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CL previews upcoming concerts (March 3-9) 


Dervish The Irish sextet is so traditional in playing jigs and reels of the Emerald Isle that it's easy to overlook their contemporary flourish on that music. Dervish has been recording and performing for more than two decades, with deft instrumentation including flutes, mandocello, accordion, bones, fiddle and mandolin, and warm vocal treatments of long-beloved tunes as well as covers like Dylan's "Boots of Spanish Leather." It's this versatility that endears Dervish to lovers of tradition as well as new recruits. Great Aunt Stella Center (Samir Shukla)


The Terror Pigeon Dance Revolt Their music, unpeggable, their stage shows, Nutty with capital N. Call it soul-disco with a Zappa affliction. The ensemble has been making live performance waves in N.Y.C., where the word is that it's a no-holds-barred show, unrehearsed, party-infused, and funky with dime-store costumes. They've got a record coming out on David Byrne's Luaka Bop label, a high score in my book. But by all means, go see for yourself. With The Shakes and Human Pippi Armstrong. Milestone (Shukla)


Jackyl These AC/DC-Skynyrd wannabes actually went Platinum in the early '90s with their Geffen debut. Now they've morphed into a nostalgic "real deal rock" act with unintentionally hilarious titles like My Moonshine Kicks Your Cocaine's Ass, all the while still tilting at Cobain's ghost for ruining everybody's fun. And that's the flame they're keeping alive – or so they want you to believe. Look beyond the rock star snarls, chain saw gimmicks, and douche-y soul patches (no doubt mirrored by their stripper-GF's landing strips), and you'll see this is a business enterprise, period. The band's music/video-free Web site is actually a front for the biker bar the lead singer owns and the truTV "actuality" show shot there. The music? A lobotomy of cliché-riffs and South's Gonna Do It Again nonsense. With Swamp da Wamp. Amos' Southend (John Schacht)

Jenny Owen Youngs Any girl with an acoustic guitar may be quickly pigeon-holed into some folk singer's category that makes her a lot like every other girl with an acoustic guitar. This one is different though. How so? Well, she toured with Regina Spektor, so that has to give her some kind of indie cred. Then she had a song called "Fuck Was I" appear on the show Weeds. That doesn't sound like the typical cookie-cutter shit to me. The Evening Muse (Jeff Hahne)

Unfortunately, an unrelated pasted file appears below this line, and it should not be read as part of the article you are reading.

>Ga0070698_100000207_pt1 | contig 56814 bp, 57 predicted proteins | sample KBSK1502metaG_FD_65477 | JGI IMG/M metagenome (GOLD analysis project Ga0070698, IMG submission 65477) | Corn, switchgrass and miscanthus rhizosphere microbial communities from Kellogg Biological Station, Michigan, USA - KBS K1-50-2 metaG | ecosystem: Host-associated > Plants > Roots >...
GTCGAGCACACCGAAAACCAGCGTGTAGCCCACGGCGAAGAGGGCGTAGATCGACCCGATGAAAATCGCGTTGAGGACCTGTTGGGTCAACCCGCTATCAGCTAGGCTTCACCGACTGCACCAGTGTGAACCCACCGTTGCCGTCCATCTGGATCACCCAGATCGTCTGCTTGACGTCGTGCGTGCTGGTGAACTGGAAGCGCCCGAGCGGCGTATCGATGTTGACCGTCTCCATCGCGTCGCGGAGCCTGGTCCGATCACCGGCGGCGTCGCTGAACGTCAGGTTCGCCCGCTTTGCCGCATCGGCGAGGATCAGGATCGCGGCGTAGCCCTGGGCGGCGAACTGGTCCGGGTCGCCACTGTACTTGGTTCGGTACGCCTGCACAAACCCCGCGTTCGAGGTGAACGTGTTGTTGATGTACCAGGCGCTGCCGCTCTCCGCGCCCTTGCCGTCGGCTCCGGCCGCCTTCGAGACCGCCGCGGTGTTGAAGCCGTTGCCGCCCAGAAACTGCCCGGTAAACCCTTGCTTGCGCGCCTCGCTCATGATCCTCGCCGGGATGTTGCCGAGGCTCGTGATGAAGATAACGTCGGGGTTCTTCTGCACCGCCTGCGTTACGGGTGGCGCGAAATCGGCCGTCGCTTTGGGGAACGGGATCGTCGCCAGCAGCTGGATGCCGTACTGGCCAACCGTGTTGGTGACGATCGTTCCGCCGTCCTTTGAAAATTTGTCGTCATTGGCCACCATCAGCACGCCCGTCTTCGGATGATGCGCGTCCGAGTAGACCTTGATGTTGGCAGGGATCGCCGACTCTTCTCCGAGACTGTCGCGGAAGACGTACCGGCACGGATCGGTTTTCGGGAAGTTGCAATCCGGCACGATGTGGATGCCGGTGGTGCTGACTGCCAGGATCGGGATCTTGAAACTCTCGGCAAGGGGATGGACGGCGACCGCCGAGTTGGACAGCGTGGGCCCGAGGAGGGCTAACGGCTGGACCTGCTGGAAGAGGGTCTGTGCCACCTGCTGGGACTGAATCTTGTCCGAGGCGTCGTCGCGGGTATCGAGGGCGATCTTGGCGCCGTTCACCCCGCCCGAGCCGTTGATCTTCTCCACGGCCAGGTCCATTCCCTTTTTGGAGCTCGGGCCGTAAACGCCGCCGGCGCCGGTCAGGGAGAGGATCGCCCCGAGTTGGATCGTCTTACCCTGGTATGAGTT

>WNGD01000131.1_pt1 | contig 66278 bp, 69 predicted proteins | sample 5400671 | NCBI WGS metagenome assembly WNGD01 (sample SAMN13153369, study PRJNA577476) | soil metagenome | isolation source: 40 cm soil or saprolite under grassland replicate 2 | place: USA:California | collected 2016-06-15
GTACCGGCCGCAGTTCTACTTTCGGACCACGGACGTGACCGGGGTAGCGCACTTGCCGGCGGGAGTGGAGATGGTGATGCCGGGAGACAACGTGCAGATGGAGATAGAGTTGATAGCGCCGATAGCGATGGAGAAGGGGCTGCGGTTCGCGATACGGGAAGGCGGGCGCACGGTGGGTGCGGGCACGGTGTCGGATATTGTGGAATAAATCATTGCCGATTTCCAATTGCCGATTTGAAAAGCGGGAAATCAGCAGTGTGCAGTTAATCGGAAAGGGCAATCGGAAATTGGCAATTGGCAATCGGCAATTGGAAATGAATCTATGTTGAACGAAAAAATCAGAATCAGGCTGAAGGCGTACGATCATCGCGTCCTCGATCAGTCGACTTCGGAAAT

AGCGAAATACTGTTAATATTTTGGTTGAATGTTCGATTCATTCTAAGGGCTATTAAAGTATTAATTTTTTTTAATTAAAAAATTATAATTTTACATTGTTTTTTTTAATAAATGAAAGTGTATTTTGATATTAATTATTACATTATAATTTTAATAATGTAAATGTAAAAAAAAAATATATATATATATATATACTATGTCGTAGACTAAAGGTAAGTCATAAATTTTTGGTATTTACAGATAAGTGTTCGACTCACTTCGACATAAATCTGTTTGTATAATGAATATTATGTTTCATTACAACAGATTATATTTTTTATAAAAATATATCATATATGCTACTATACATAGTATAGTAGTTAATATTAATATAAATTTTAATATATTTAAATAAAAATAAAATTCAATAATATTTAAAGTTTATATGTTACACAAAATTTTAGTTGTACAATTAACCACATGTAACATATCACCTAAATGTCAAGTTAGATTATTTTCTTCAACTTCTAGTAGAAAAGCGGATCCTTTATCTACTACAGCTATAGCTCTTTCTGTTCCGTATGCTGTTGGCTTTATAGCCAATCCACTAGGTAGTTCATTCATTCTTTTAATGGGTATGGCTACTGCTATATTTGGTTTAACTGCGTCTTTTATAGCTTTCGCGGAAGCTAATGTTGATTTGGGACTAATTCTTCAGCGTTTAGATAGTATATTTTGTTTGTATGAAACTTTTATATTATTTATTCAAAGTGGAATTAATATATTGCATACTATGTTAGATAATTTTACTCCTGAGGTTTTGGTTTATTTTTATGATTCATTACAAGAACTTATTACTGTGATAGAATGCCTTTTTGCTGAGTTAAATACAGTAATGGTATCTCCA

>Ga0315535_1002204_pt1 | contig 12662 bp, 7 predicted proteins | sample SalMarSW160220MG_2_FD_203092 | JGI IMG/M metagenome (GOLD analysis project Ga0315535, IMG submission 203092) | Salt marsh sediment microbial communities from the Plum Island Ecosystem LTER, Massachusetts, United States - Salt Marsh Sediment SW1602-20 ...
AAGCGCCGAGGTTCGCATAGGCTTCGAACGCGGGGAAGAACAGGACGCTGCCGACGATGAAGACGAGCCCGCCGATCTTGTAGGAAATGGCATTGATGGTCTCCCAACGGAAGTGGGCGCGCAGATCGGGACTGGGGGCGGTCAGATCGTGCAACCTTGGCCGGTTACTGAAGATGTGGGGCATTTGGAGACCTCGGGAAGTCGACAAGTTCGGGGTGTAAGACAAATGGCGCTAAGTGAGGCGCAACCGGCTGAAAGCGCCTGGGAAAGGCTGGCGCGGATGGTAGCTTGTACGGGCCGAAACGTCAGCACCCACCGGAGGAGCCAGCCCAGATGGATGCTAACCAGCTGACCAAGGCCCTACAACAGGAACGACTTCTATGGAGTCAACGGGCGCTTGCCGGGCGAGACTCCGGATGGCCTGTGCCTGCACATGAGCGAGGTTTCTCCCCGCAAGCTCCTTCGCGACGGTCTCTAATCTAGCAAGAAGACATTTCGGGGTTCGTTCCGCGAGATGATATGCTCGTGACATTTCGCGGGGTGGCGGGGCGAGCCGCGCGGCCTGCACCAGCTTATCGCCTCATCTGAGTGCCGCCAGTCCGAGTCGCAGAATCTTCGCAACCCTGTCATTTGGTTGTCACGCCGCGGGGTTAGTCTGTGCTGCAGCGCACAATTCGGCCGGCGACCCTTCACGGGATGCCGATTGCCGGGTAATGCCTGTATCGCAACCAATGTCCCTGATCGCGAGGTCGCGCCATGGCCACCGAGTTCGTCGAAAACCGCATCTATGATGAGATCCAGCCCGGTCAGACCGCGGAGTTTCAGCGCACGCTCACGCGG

Tommy Ray & The Ray Guns Definitely not your typical blast from the past. What we have here is greaser rock 'n' roll with raspy vocals and tattoos – think sock-hop meets Southern rock. Elvis-inspired microphone dips and big band swing "go baby, go" shout-outs seem to raise enthusiastic wails of approval from the crowd. Their sound is nowhere near terrible but they definitely bring a new twist to good ol' rock 'n' roll. If you're in the mood to shake your tail-feather, then bust out your poodle skirt and go baby, go. With Flathead Mike and The Mercury's. Puckett's Farm Equipment (Nicole Pietrantonio)


Scout Niblett The Nottingham native gets compared to Cat Power (cold) and PJ Harvey (warm), but her sparse-and-visceral blues-based meditations really sound cousin to the emotional catharses of Shannon Wright (warmer). Her sixth and latest, The Calcination of Scout Niblett was again produced by Steve Albini, and bears his trademark elemental guitar-friendly sonics. It's harrowing fare filled with confessional monsters that, as the title suggests, burns when you get too close. With Temperance League (formerly Bruce Hazel and Some Volunteers) and Hobo Nephews of Uncle Frank. Snug Harbor (Schacht)


Strung Out Formed circa 1992, when punk was old and grunge was young, California punks Strung Out laid down rock ditties that influenced pop-punk expansion with their pop-kissed speedy numbers honed with sung vocals and hard guitars. The geezers are still bopping, ably kicking up dust and filling mosh pits. The lads' recent album title, Agents of the Underground, apparently remains a modus operandi as well. With Dropkick Murphys and Larry & His Flask. The Fillmore Charlotte (Shukla)

Dropkick Murphys It's getting close to St. Patty's Day, so where else would you rather be on this night, aside from getting hit in the face with a heavy dose of Celtic rock. The band hit the mainstream after "I'm Shipping Up to Boston" was featured in The Departed. Don't think of them as one-hit wonders though – only passers-by will like them for one song. Loyal fans have been loving them for more than a decade. The Fillmore Charlotte (Hahne)


Leatherface The missing link between the post-rock angularism of early '80s college rock and Lemmy Kilmister freight-train mondo metal, Sunderland, U.K.'s Leatherface has been called the thinking man's punk band, and with good reason. Singer Frankie Stubbs is a first-rate lyricist, never taking the easy rhyme (or, indeed, not rhyming at all) when a particularly delicious le mot juste or turn of phrase will do instead. The band's 1991 release Mush, while hardly well-known, has become a touchstone for a new generation of bands like The 400 Blows, Future of the Left, and Dillinger Four, which, sez here, is reason enough to warrant a trip to the venerable Ghetto Fortress. The Milestone (Timothy C. Davis)

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